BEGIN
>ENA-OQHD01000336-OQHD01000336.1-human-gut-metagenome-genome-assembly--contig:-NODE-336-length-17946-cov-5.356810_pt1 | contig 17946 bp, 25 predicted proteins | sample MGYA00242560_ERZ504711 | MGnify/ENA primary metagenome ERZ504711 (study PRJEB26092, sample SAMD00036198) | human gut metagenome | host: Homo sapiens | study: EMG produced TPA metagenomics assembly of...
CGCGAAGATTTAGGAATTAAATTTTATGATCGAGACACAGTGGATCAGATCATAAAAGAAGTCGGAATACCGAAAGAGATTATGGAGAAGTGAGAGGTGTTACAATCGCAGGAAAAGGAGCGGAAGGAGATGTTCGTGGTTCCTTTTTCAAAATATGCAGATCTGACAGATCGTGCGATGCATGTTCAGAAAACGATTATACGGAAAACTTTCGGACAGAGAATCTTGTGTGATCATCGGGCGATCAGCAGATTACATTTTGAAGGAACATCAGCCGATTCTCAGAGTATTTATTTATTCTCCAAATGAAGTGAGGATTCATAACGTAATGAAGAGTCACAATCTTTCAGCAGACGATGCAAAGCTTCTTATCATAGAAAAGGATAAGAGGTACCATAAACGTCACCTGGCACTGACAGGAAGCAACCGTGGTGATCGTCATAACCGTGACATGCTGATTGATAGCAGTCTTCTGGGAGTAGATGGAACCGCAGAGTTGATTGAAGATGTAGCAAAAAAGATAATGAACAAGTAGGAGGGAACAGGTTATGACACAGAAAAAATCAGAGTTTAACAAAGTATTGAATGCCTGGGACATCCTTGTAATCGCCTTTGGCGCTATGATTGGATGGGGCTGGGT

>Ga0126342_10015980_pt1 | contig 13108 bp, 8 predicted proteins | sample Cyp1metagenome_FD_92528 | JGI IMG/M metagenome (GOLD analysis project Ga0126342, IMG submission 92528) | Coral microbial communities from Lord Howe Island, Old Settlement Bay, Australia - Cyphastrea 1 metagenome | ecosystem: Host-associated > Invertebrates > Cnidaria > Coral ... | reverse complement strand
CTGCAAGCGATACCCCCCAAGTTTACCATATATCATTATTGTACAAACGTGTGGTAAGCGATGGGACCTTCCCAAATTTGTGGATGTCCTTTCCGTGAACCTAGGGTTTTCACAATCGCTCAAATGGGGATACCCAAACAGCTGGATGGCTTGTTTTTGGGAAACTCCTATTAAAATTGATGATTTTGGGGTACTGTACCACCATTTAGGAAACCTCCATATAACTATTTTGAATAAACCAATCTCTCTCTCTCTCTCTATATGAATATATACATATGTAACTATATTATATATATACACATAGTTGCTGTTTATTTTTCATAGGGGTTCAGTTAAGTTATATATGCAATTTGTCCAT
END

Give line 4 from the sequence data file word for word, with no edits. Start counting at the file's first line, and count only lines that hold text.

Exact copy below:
CTGCAAGCGATACCCCCCAAGTTTACCATATATCATTATTGTACAAACGTGTGGTAAGCGATGGGACCTTCCCAAATTTGTGGATGTCCTTTCCGTGAACCTAGGGTTTTCACAATCGCTCAAATGGGGATACCCAAACAGCTGGATGGCTTGTTTTTGGGAAACTCCTATTAAAATTGATGATTTTGGGGTACTGTACCACCATTTAGGAAACCTCCATATAACTATTTTGAATAAACCAATCTCTCTCTCTCTCTCTATATGAATATATACATATGTAACTATATTATATATATACACATAGTTGCTGTTTATTTTTCATAGGGGTTCAGTTAAGTTATATATGCAATTTGTCCAT